Wrestling: NU not worried by mediocre record

Wade Askew

Not many teams in any sport can possess an overall losing record but still be considered one of the best 15 squads in the nation. No. 12 Northwestern is one of the few exceptions to that rule, flirting with a top-10 ranking despite being 6-7, including 1-3 in the Big Ten.

NU has been rewarded for having arguably the toughest schedule in the country to date, including a trio of Big Ten duals against teams (current-No. 1 Iowa, No. 4 Minnesota and No. 9 Penn State) that at one point were ranked atop the polls. While the Wildcats almost knocked off both Iowa and Penn State, the team suffered a letdown in intensity and was dominated by Minnesota, losing 33-12.

“We’d obviously like to have a better record, but, obviously, our record is not a true reflection of how our team is going to perform at NCAAs and Big Tens,” senior Nick Hayes said. “We have a lot of individual talent on our team, which makes us a great tournament team. … I’m pretty comfortable at where we’re at.”

With four Big Ten duals remaining on the schedule, including at Purdue tonight and home against No. 8 Illinois on Sunday, NU will focus on building momentum and improving individual rankings going into the Big Ten Championships.

So despite the mediocre record, the team retains confidence that it will be a national championship contender come March.

“A season is long enough to go from being down at the bottom of the nation to being at the top of the nation, or at least if you’re in the top 20 you can move up to being No. 1 if you keep improving,” senior Mike Tamillow said.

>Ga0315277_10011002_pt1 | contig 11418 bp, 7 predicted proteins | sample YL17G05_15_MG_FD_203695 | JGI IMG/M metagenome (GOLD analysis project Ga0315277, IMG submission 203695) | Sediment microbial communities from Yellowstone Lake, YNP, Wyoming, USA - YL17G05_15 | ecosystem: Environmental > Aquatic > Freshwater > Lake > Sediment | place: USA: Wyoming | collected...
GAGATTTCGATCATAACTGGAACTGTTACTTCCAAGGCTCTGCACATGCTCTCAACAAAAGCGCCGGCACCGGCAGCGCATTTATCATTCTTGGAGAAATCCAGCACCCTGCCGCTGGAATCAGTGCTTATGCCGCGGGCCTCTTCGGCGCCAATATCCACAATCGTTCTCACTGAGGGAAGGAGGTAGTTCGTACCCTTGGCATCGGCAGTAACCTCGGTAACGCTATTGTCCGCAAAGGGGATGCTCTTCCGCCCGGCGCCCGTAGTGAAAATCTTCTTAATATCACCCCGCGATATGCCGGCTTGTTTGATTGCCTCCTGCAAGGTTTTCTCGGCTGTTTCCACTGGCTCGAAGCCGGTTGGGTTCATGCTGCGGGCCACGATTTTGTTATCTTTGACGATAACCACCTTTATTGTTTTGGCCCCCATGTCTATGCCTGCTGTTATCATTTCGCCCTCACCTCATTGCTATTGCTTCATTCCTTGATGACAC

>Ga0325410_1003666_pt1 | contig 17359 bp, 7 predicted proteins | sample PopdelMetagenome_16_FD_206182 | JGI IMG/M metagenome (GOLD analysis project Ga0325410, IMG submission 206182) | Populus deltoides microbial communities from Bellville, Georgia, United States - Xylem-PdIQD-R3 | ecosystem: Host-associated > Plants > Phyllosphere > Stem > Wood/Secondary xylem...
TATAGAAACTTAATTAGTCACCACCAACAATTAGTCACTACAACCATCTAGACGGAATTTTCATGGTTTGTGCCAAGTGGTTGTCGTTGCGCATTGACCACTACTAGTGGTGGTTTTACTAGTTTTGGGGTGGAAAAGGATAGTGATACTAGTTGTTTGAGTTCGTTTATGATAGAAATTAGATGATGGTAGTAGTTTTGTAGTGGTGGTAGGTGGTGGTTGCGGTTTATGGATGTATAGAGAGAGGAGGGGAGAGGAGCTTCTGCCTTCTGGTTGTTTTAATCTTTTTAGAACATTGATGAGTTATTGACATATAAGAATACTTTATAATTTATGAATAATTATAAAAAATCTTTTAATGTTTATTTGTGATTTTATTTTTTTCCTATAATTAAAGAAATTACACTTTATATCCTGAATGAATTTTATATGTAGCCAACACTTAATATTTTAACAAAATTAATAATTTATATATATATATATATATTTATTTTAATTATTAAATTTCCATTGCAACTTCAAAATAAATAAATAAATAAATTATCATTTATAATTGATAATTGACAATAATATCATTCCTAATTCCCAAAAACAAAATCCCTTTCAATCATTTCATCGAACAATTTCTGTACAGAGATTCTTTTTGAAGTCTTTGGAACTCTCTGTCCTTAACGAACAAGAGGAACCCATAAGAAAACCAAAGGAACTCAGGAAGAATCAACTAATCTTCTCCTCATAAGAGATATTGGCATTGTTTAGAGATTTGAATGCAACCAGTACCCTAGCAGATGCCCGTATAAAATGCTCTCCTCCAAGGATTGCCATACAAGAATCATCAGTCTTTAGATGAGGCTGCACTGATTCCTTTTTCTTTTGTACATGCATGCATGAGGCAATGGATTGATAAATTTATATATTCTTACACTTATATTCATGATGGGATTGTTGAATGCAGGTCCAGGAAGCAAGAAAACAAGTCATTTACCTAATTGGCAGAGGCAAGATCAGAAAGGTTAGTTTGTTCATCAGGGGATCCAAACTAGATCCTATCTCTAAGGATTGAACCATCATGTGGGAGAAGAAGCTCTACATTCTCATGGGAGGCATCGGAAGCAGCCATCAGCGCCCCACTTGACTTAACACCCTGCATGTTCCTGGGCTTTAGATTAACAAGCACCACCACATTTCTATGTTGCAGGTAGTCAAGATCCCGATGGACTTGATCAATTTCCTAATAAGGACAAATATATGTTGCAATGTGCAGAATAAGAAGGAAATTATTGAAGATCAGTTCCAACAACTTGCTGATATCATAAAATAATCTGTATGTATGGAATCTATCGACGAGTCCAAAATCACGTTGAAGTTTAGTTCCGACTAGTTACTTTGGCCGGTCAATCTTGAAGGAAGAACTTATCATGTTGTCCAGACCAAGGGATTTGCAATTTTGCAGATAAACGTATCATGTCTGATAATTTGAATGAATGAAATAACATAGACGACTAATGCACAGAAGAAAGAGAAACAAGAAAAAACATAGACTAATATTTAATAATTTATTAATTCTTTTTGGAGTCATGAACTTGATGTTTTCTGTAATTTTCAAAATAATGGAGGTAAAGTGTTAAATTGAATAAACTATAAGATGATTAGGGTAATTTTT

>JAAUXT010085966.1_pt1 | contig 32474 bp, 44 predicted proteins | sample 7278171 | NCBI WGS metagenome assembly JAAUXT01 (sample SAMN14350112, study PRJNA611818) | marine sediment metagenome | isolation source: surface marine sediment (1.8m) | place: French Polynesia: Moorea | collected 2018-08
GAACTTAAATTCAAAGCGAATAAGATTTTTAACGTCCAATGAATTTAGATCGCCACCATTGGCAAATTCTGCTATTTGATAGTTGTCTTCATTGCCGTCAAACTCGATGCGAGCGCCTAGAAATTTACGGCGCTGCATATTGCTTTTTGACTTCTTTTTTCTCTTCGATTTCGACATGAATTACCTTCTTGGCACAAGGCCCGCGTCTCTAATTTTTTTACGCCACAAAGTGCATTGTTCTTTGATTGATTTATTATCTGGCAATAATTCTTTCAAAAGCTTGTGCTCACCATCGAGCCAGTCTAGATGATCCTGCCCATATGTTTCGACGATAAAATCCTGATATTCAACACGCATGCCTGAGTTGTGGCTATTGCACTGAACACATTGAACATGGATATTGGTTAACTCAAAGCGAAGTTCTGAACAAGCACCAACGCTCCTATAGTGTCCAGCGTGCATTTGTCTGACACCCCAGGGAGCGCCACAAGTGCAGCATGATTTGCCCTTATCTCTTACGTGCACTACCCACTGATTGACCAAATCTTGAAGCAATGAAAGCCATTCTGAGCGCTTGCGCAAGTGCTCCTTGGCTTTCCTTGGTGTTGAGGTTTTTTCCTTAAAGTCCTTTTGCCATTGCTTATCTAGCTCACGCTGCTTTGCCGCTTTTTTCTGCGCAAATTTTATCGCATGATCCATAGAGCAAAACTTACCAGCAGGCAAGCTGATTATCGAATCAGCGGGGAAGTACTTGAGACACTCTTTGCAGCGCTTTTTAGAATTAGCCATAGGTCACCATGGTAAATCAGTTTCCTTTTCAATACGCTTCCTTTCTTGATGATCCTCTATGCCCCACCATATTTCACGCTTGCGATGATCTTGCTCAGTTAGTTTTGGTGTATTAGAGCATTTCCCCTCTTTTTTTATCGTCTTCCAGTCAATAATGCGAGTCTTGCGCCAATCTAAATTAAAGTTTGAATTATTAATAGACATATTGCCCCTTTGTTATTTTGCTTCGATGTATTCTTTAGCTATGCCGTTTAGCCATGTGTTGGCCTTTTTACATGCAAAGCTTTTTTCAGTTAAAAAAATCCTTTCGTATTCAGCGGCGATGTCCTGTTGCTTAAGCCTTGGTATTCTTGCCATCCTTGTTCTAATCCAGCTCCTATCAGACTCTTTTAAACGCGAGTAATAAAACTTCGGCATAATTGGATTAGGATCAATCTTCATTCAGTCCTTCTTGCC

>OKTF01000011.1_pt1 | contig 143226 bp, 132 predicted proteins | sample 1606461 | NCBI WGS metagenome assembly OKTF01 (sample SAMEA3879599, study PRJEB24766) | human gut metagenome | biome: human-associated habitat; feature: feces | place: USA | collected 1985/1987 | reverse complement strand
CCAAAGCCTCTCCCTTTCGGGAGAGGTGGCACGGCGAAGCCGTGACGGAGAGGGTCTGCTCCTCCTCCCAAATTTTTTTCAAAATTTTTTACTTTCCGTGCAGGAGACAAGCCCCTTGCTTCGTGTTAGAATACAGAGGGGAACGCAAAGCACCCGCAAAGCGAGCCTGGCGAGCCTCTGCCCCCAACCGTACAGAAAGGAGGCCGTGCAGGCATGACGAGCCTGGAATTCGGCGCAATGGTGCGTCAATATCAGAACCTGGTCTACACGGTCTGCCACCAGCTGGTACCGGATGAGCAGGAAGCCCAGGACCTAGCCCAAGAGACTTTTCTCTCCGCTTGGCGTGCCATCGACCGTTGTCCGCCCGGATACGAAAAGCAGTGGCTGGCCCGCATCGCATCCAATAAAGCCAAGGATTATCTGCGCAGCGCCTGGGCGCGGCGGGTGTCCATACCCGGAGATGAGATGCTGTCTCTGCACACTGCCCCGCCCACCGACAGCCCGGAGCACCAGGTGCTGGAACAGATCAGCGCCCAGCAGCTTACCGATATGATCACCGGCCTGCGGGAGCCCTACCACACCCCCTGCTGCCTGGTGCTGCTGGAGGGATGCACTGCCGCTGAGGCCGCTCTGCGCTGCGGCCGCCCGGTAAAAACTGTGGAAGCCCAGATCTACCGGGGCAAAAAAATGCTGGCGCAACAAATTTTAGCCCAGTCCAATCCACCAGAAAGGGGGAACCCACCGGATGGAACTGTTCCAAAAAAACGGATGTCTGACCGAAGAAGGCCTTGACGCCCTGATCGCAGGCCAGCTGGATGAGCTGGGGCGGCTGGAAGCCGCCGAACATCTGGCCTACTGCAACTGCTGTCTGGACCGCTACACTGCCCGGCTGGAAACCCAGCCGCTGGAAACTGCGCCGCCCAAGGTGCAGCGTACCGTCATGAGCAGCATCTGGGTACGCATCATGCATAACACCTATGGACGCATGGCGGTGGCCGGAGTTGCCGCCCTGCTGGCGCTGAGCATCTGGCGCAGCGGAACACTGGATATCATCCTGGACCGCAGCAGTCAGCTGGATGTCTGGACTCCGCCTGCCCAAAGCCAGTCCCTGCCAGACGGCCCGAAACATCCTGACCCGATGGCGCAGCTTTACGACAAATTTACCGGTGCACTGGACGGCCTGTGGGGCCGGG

The Cats will have added incentive to move up in the rankings Sunday against rival Illinois on Senior Day.

Tamillow and the rest of the senior class have helped carry the team for the past four years. A quartet of seniors are currently ranked in the top 12 of their respective weight classes, including No. 1 heavyweight Dustin Fox, No. 2 197-pounder Tamillow, No. 6 149-pounder Ryan Lang and No. 12 174-pounder Hayes.

In 2004, NU finished last in the Big Ten. But ever since the class of 2008 stepped on campus, the program’s fortunes changed. The Cats finished 14th in the nation in 2005 and 13th in 2006, followed by a historic fourth-place finish at last year’s NCAA Championships.

“(The seniors) have really made Northwestern re-emerge as a power, in the Big Ten and nationally,” coach Tim Cysewski said. “These guys have brought a lot of credibility to the program. … They’ll look back three, four, five, 20 years from now and say, ‘We made the difference. We helped make Northwestern get back where they should be.'”

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